Sharon <----who is very unpleased with the way this new regent was formed, and the new IA course in general

The rubric says 2 points for one
conceptual error.  So we gave 2 points to a correct perimeter solution
(with both length and width stated.)  The rubric says nothing about more
deductions for an easier solution (is that a remnant from previous scoring
guidelines?)  In addition, since a number of our students solved the
quadratic with guess and check, a linear solution is not necessarily easier.

Perimeter instead of area is an OBVIOUS
error that I think the rubric should have addressed directly.  A number of
students told me later that they thought a walkway went around something and so
this was a perimeter problem.  Calling it a walkway was a distraction. Using
only the units to ask for area was too subtle.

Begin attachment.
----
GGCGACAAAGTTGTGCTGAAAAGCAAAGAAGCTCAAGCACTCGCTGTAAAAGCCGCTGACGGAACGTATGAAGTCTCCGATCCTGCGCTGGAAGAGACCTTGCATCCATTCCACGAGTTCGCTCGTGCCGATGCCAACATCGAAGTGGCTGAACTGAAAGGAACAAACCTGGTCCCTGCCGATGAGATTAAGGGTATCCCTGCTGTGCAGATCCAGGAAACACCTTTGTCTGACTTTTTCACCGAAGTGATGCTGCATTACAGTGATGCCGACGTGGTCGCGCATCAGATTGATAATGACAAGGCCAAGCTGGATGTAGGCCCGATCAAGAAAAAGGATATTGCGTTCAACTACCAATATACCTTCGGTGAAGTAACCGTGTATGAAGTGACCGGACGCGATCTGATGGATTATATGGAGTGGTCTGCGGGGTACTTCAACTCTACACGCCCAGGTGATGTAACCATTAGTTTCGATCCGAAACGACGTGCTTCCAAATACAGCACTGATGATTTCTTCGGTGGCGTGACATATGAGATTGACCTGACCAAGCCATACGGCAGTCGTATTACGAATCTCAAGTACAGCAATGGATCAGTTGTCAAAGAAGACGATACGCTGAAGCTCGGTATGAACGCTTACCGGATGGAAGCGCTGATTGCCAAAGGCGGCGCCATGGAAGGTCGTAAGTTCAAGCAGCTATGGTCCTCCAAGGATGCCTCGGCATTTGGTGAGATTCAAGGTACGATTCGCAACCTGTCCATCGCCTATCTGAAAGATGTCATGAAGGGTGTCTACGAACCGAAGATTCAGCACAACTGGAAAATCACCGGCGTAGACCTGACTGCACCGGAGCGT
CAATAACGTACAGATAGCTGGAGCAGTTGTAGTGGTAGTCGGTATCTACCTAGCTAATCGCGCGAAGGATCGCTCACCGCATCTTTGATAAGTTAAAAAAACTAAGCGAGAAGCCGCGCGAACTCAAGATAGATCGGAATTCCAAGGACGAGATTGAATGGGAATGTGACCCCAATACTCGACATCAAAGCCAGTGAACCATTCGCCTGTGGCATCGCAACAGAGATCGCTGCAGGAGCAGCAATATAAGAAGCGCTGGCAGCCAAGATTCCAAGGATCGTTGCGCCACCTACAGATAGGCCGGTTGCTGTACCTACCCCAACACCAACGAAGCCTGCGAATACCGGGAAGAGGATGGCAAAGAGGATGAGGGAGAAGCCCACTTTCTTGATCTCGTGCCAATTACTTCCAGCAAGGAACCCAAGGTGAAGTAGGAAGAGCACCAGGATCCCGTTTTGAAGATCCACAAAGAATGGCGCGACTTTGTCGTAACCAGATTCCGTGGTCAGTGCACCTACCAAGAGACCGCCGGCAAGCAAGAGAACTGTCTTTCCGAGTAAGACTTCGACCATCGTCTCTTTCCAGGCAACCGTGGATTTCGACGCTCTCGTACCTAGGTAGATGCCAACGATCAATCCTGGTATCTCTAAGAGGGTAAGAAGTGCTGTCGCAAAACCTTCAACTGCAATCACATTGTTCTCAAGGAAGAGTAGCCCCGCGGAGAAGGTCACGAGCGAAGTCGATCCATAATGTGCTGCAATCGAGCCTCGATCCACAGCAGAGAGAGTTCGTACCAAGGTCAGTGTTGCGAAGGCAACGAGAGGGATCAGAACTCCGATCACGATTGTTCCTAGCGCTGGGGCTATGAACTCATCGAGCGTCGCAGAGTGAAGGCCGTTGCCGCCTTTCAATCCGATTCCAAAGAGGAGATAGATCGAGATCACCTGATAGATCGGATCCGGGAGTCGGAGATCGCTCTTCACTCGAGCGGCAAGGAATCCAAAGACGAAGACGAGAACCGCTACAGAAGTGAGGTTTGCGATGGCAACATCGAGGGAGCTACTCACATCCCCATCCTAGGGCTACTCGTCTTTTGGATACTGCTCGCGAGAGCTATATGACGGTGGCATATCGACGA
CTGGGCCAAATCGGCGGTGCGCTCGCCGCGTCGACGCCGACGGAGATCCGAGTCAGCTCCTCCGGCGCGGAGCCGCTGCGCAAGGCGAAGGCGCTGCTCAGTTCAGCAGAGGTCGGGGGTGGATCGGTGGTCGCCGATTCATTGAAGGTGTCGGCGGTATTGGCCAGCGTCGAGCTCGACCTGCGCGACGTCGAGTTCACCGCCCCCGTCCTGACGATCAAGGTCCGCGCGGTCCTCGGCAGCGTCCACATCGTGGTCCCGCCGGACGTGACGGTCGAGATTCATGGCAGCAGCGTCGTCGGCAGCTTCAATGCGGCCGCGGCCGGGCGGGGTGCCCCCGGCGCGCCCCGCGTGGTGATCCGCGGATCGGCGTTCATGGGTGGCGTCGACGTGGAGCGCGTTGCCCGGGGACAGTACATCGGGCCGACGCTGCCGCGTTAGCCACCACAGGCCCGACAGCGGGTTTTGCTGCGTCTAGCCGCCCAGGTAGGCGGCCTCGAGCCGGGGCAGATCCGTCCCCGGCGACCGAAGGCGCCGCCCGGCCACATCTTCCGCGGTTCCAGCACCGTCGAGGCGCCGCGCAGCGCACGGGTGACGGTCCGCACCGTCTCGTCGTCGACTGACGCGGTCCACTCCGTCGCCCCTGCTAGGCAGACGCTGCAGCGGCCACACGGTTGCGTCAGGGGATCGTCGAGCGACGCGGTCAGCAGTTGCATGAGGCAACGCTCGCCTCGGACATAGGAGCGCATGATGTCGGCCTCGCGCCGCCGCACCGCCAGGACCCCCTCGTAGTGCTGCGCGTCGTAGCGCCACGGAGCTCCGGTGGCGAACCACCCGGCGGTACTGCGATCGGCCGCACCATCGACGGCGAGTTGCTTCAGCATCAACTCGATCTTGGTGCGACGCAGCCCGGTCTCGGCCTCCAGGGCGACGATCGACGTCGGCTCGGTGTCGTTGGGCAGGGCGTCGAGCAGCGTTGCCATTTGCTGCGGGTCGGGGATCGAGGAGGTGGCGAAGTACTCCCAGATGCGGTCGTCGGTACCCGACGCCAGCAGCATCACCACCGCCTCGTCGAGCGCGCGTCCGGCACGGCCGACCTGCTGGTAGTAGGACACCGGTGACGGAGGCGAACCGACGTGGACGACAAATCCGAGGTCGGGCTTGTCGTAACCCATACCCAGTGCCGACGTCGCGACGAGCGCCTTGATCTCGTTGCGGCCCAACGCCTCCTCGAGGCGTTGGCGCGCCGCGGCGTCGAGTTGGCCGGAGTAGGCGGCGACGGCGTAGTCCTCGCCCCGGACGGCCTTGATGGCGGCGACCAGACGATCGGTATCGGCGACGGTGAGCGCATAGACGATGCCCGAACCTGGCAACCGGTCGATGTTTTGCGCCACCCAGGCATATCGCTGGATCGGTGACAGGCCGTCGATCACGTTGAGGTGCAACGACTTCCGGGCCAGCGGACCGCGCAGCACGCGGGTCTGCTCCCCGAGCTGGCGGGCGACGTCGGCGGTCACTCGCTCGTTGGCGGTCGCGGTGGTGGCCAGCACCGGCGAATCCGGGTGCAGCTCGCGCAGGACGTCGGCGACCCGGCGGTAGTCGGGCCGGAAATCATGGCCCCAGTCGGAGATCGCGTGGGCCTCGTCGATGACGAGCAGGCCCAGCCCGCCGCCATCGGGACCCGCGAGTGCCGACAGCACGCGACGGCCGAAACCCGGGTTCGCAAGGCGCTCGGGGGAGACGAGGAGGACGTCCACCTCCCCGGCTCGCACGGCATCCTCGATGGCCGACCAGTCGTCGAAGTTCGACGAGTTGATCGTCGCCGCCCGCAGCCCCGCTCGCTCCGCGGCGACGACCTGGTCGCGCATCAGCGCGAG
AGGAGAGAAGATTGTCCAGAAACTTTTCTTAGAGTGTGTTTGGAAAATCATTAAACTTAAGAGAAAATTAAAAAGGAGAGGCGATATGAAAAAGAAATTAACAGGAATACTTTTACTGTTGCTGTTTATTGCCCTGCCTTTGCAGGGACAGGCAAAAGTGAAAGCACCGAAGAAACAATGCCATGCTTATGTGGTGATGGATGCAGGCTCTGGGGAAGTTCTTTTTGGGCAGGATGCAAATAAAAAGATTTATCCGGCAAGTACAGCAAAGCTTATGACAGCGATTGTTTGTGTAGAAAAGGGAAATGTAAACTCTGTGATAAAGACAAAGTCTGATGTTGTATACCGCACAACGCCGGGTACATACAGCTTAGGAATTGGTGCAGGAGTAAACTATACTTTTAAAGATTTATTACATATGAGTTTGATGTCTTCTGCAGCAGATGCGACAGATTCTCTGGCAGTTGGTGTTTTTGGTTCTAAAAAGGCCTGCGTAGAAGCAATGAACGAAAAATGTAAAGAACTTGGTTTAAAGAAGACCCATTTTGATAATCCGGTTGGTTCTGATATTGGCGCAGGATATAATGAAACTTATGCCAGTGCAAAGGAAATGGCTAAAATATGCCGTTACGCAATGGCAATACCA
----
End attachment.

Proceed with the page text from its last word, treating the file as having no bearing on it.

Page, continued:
-----Original Message-----

From: Meg Clemens <mclemens@twcny.rr.com>

To: nysmathab@mathforum.org

Sent: Wed, 18 Jun 2008 5:32 am

Subject: RE: IA Regents #37 perimeter

The rubric says 2 points for one
conceptual error.  So we gave 2 points to a correct perimeter solution
(with both length and width stated.)  The rubric says nothing about more
deductions for an easier solution (is that a remnant from previous scoring
guidelines?)  In addition, since a number of our students solved the
quadratic with guess and check, a linear solution is not necessarily easier.

Perimeter instead of area is an OBVIOUS
error that I think the rubric should have addressed directly.  A number of
students told me later that they thought a walkway went around something and so
this was a perimeter problem.  Calling it a walkway was a distraction. Using
only the units to ask for area was too subtle.

We gave 0 credits to the sum of two sides.
We considered this method to contain two conceptual errors:  using